The complaint cites numerous instances in which law enforcement investigations found that scammers relied on Walmart money transfers as a primary way to receive payments, including in telemarketing schemes like IRS impersonation schemes, relative-in-need “grandparent” scams, sweepstakes scams, and others.
Based on information from fraud databases maintained by MoneyGram, Western Union, and Ria, from 2013 to 2018 more than $197 million in payments that were the subject of fraud complaints were sent or received at Walmart, with more than $1.3 billion in related payments also possibly connected to the fraud.
The FTC’s investigation of Walmart’s money transfer practices showed, according to the complaint, that Walmart knew about the role money transfer services play in scams and frauds.
How Scammers Used Walmart’s Money Transfer Services to Fleece Consumers
Despite that, the company’s money transfer services harmed consumers in numerous ways, including:
Allowing the payout of suspicious transfers: For years, according to the complaint, it was Walmart’s stated policy for its employees to issue payouts even in the case of a suspicious money transfer, making it easy for scammers to retrieve fraud proceeds at a Walmart location.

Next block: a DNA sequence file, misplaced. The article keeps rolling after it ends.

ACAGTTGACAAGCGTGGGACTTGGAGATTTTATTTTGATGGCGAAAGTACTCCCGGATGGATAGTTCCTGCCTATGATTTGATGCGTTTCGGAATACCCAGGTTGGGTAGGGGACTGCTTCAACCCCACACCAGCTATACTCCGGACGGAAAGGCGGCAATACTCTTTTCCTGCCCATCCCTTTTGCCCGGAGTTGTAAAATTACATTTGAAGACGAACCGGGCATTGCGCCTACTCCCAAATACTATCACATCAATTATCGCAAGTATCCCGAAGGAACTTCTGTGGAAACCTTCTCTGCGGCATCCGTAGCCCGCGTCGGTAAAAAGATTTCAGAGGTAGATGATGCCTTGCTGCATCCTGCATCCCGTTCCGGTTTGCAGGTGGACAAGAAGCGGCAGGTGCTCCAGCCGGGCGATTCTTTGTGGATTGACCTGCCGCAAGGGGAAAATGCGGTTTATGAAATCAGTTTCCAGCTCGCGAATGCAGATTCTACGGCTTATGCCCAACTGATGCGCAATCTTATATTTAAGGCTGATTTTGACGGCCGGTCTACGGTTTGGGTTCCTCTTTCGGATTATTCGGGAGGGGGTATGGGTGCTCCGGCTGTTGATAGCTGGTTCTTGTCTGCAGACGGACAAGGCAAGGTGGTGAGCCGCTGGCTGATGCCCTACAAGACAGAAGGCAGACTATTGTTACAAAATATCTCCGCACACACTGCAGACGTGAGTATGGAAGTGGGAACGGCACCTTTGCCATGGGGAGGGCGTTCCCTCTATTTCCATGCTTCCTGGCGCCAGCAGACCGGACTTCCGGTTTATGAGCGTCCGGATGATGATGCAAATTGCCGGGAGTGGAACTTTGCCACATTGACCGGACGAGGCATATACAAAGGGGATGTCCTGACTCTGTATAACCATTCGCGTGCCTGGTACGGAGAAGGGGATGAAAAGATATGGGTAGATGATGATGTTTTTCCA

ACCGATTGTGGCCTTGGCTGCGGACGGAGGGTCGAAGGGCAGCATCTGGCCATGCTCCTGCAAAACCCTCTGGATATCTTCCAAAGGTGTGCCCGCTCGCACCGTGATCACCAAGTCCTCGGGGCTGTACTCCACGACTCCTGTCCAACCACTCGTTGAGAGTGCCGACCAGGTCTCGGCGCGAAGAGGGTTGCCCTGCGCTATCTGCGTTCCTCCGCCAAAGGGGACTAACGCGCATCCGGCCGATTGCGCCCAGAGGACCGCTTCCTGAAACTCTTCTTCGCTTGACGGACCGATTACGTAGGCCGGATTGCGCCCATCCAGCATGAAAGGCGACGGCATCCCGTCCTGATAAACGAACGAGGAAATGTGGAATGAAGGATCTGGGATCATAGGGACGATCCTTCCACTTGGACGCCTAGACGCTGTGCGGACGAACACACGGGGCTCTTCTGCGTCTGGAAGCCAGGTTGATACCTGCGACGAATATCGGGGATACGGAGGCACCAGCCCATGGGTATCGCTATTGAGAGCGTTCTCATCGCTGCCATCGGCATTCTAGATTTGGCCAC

The complaint cites a Walmart reference guide for employees that stated: “If you suspect fraud, complete the transaction.” Walmart did not begin training employees to deny fraudulent payouts until at least May 2017, but even then it provided this training only to employees at a limited number of locations.
Having no anti-fraud policy or an ineffective, poorly enforced policy: According to the complaint, despite offering money transfer services for many years, Walmart did not have a written anti-fraud or consumer protection program until November 2014.
After that time, the complaint cites numerous instances in which Walmart failed to have an effective program or violated its own policies, as well as the policies of its partners, like MoneyGram, that were ostensibly in place to protect consumers from fraud.